SEBASTIAN, Fla. - It was a groundbreaking expedition to the bottom of the Atlantic Ocean, and now we're hearing directly from the team of explorers who dove down to the Titanic.
"To see it with your own eyes is profoundly different than looking at images or video," said Patrick Lahey, president and co-founder of Triton Submarines, which is based in Sebastian.
Triton uncovered new video and released never seen before images to WPTV showing the deterioration, rust and subtle yet noticeable changes to the iconic shipwreck from the first manned dive to the Titanic in 14 years.
“It’s an amazing wreck to see, it’s the story behind it...the history,” said Kelvin Magee, an industrial designer at Triton, who was also part of the exploration. “There’s holes in the roof that didn’t use to be there, the mast that was lying across the front is no longer there anymore, it’s falling away.”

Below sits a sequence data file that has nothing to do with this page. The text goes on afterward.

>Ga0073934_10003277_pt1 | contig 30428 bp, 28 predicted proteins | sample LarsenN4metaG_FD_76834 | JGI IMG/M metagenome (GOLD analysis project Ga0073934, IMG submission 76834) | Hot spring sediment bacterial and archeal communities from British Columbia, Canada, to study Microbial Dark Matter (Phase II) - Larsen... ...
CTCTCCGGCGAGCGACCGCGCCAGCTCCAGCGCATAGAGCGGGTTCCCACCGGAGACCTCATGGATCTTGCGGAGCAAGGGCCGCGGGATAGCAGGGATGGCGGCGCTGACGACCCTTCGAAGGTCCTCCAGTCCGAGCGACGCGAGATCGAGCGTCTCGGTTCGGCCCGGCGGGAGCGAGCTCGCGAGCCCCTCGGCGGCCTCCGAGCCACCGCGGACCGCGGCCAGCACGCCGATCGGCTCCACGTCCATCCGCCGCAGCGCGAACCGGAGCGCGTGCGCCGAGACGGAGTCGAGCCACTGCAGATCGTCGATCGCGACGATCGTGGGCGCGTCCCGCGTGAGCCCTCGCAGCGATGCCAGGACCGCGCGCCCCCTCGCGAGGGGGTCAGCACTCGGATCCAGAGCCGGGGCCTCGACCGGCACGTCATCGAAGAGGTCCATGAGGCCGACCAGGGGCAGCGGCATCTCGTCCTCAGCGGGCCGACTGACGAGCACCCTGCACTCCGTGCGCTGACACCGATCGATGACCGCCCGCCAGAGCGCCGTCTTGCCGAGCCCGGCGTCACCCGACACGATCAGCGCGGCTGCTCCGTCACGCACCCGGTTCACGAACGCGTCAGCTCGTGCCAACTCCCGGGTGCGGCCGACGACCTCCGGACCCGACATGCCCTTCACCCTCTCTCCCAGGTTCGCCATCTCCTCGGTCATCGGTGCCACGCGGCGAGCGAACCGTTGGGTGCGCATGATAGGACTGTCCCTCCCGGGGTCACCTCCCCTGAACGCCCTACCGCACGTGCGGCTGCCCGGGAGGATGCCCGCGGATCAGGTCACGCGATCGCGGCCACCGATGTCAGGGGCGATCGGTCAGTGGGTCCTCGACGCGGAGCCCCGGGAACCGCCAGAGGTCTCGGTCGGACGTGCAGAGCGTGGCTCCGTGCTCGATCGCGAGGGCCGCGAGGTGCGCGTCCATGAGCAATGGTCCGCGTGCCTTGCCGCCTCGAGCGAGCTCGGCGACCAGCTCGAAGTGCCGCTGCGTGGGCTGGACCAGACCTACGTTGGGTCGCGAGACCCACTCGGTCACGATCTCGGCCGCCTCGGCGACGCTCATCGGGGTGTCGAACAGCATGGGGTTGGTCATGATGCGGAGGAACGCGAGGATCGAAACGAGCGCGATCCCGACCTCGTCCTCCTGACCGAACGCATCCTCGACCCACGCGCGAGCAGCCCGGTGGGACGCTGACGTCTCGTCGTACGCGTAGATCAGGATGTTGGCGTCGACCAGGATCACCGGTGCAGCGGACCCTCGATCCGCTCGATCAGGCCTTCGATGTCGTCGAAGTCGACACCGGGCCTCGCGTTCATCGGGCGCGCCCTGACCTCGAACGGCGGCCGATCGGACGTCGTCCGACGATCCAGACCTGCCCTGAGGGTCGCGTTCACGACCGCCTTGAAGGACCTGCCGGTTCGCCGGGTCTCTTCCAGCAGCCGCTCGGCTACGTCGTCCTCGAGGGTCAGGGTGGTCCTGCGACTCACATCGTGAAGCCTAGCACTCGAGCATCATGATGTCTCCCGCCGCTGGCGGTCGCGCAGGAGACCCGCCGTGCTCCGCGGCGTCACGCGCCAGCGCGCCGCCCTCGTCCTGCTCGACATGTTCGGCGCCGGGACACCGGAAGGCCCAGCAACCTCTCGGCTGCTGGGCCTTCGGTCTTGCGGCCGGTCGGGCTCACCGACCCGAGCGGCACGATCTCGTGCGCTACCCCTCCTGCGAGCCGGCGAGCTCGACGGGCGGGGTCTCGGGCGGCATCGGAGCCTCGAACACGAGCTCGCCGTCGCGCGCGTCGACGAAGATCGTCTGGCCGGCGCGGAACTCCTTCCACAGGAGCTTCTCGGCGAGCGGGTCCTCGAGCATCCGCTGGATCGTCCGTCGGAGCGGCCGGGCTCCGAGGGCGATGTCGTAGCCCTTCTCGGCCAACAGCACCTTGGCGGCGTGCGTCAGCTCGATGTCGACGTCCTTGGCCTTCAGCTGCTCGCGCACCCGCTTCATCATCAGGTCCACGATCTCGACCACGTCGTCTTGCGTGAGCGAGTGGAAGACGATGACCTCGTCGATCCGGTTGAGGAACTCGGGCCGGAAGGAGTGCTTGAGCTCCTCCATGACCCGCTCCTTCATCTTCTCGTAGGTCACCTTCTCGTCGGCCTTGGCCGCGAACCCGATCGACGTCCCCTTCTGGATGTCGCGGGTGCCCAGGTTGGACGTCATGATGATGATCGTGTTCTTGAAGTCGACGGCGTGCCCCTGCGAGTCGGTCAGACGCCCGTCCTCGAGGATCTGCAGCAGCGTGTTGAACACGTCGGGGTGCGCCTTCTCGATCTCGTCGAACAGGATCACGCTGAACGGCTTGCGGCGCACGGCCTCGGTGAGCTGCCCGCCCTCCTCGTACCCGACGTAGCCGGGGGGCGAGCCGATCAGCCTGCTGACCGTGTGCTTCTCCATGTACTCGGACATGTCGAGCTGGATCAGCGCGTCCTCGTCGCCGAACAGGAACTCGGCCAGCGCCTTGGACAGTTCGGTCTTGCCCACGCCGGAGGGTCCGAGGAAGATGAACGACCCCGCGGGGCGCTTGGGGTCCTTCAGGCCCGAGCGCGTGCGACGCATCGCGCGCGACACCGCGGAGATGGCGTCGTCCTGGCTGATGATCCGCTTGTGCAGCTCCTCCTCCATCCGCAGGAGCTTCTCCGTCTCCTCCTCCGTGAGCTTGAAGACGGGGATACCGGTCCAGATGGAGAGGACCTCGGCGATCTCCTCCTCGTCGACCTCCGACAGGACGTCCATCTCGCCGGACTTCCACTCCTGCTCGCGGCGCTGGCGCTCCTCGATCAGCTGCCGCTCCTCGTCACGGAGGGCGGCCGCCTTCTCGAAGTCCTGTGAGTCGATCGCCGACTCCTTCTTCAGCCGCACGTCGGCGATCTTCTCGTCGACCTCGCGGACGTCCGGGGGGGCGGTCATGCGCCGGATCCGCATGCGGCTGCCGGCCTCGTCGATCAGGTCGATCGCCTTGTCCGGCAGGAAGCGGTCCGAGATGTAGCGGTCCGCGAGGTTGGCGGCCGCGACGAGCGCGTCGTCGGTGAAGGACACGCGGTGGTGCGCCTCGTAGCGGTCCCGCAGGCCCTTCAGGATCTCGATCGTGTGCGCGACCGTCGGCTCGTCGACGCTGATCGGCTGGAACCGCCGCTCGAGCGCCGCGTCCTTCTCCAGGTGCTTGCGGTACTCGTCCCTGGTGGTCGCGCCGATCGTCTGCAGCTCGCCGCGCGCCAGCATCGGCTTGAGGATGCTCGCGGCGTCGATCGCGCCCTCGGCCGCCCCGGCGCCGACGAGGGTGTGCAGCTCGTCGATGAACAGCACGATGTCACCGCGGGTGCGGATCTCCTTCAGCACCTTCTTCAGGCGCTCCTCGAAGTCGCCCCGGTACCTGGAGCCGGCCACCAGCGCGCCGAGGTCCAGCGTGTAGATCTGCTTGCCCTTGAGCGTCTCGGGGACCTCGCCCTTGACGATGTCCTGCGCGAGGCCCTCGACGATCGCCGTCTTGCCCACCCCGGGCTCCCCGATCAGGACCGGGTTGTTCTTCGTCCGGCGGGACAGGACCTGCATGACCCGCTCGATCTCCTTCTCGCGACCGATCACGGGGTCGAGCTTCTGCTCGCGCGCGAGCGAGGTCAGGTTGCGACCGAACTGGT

Triton’s Limiting Factor Submarine completed five dives to Titanic last month to the bottom of the northern Atlantic Ocean. Lahey was the pilot for three of the trips.
“We were able to get incredibly high resolution images of the wreck, which will be part of a documentary, which is going to be made about our trip,” Lahey said.
In dark, near-freezing waters, the team said it was struck by the size of the sunken ship.
“There was this dark contrast between the wreck and all the corrosion you see, and all the beautiful animals that are all around it,” Lahey said.
But the dives revealed parts of the Titanic are being consumed by the ocean, and the deterioration will continue.
“I think the next 50-100 years the decks will start to collapse in on themselves and it will slowly work its way down to the ocean floor,” Magee said.
The team put a sample of metals on the ocean floor, which is an experiment to see how much oxygen is in the water and how fast the wreck is rusting. The idea is to one day go back and collect the data.